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Weekend Reading: New Dispatches from Sudan and Congo

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Weekend Reading: New Dispatches from Sudan and Congo

Posted by Enough Team on July 17, 2010

Enough researchers in eastern Congo and southern Sudan sent two new field dispatches that are up on our website now. With these two short reports, we welcome and introduce Enough Said readers to Fidel Bafilemba, our new researcher based in Goma in the eastern Congo. We also mark the departure of Maggie Fick from the Enough team. Her regular updates and insightful analysis from Juba have given us all a valuable glimpse into southern Sudan at a historic moment. We will miss her greatly.

From eastern Congo, Fidel explores the land controversies that are being exacerbated by or cropping up as a result of the ongoing return of refugees to North Kivu province. He writes:

"The return of Congolese refugees from neighboring Rwanda remains a particularly contentious issue here in North Kivu, eastern Congo. (…) I recently traveled to some of the areas where displaced people are settling, and spoke to people closely involved in refugee returns in the region. This dispatch presents a closer look at some of the patterns of returns and specific types of land disputes that have emerged during the past months, and their potential to further destabilize the region."

In particular, Fidel highlights the parallel administration run by the former rebel group CNDP, which is giving some displaced people the peace of mind to return home but creating tension among many others. Read the dispatch here.

From Juba, Maggie describes some of the challenges that the Government of Southern Sudan is facing with six months to go until the January referendum, which is widely expected to yield an independent South. The dispatch describes three distinct uprisings that have occurred in southern Sudan since the April elections that question the authority of the Juba government and state-level leadership. “Aside from the threat of violence these rebellions pose, what is perhaps most alarming is that the southern government, led by the ruling SPLM party, and the SPLA itself, have proved incapable of resolving them, either politically or militarily,” Maggie writes.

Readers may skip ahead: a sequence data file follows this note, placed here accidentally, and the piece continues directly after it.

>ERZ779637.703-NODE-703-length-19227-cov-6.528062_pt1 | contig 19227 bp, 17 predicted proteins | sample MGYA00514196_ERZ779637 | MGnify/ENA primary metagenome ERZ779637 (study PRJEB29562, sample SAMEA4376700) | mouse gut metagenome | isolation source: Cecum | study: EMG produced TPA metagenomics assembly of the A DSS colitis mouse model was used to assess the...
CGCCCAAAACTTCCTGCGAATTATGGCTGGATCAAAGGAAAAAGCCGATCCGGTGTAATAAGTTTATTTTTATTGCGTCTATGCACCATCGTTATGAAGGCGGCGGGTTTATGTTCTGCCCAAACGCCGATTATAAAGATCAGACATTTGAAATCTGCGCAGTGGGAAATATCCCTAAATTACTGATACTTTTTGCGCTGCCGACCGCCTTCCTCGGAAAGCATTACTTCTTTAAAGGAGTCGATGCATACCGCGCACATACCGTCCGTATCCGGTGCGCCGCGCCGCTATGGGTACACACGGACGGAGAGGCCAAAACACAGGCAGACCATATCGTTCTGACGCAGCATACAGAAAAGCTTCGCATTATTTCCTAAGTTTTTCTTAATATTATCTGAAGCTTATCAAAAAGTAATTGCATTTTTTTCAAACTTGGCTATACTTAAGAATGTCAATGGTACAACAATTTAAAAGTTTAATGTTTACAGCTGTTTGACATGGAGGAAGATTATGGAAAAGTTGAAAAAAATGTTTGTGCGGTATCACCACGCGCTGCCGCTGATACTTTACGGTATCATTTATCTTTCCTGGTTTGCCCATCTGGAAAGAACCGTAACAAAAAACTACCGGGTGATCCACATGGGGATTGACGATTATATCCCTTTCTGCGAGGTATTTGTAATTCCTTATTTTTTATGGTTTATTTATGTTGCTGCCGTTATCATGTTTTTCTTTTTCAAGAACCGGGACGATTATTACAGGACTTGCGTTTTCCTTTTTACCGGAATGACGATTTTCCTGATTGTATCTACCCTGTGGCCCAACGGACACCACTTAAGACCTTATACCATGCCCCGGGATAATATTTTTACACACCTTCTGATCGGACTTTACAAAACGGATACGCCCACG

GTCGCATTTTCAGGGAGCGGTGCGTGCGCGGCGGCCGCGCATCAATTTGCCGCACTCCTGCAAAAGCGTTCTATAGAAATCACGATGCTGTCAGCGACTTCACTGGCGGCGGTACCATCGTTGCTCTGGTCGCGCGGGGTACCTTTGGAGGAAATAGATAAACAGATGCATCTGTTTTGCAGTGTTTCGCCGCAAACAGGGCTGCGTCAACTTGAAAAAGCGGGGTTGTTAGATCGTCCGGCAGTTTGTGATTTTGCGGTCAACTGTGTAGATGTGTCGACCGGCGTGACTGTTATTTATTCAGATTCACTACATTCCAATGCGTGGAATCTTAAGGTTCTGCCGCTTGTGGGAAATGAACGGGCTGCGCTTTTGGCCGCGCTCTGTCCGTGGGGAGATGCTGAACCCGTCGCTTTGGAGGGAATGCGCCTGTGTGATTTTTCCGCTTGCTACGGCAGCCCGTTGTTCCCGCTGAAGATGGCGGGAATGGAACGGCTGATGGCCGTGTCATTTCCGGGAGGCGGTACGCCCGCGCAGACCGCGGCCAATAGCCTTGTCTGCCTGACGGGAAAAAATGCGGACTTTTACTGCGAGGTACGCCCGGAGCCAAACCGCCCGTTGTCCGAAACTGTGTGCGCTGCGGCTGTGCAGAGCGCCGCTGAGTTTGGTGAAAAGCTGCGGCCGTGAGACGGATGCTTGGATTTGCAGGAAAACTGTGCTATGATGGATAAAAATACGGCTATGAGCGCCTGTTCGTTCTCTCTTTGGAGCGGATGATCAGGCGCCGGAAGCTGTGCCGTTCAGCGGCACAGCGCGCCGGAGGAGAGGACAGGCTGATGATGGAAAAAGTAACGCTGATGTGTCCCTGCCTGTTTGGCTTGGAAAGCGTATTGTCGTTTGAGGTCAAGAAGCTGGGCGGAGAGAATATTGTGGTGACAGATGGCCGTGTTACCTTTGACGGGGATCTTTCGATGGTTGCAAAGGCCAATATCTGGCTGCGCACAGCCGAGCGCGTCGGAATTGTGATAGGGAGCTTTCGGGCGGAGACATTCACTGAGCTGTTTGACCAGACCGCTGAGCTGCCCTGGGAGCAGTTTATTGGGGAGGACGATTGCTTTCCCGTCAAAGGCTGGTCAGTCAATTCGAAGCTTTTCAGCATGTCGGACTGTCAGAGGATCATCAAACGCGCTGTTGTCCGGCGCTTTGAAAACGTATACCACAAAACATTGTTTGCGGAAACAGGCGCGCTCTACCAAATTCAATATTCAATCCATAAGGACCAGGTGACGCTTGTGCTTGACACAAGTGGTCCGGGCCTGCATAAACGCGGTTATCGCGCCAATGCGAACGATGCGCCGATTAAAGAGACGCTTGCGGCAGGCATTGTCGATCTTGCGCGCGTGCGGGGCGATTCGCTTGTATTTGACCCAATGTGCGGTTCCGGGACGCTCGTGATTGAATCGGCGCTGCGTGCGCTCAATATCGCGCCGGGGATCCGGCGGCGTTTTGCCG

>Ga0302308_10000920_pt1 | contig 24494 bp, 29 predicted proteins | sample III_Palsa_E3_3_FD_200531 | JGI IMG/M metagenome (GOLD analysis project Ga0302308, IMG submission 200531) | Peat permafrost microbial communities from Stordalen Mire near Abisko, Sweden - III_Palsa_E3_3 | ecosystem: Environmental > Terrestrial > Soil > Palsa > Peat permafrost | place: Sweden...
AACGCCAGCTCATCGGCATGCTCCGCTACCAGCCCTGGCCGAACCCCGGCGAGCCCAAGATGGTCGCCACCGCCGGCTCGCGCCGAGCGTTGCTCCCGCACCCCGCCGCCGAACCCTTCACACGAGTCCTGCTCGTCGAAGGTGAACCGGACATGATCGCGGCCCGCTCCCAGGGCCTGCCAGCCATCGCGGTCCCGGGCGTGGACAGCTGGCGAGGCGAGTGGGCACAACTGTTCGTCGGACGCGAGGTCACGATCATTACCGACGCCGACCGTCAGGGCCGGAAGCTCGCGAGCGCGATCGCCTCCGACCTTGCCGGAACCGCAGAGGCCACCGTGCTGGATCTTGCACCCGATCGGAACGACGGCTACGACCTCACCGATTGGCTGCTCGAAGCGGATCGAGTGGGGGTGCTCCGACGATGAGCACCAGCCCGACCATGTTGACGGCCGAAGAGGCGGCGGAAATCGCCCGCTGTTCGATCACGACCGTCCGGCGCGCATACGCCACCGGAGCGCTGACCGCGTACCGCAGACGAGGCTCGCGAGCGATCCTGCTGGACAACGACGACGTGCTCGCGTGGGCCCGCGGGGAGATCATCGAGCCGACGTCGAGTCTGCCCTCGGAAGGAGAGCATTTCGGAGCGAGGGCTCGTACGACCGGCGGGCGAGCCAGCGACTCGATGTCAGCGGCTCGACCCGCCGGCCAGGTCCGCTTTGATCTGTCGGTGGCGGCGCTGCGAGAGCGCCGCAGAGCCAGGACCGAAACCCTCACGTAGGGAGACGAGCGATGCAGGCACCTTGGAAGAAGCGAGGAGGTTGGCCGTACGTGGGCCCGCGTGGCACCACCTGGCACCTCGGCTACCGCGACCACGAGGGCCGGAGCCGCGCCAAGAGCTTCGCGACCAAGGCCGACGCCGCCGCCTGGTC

Increasingly repressive behavior by the SPLM and the army have also marked the post-election period. Maggie reports:

“A recent Enough research trip to Bentiu, the capital of Unity state, found that state government officials view political opposition, both during the elections and currently, as a crime against the state—an attitude that motivates the heavy-handed approach the SPLM/A has adopted against dissidents.”

The southern ruling party maintains broad support as southerners await the chance to vote for unity or independence in January. But regardless of the outcome of the referendum in relation to the South’s ties to the North, the fact is that these pressing internal tensions in the South aren’t going to suddenly disappear. Read Maggie’s dispatch here.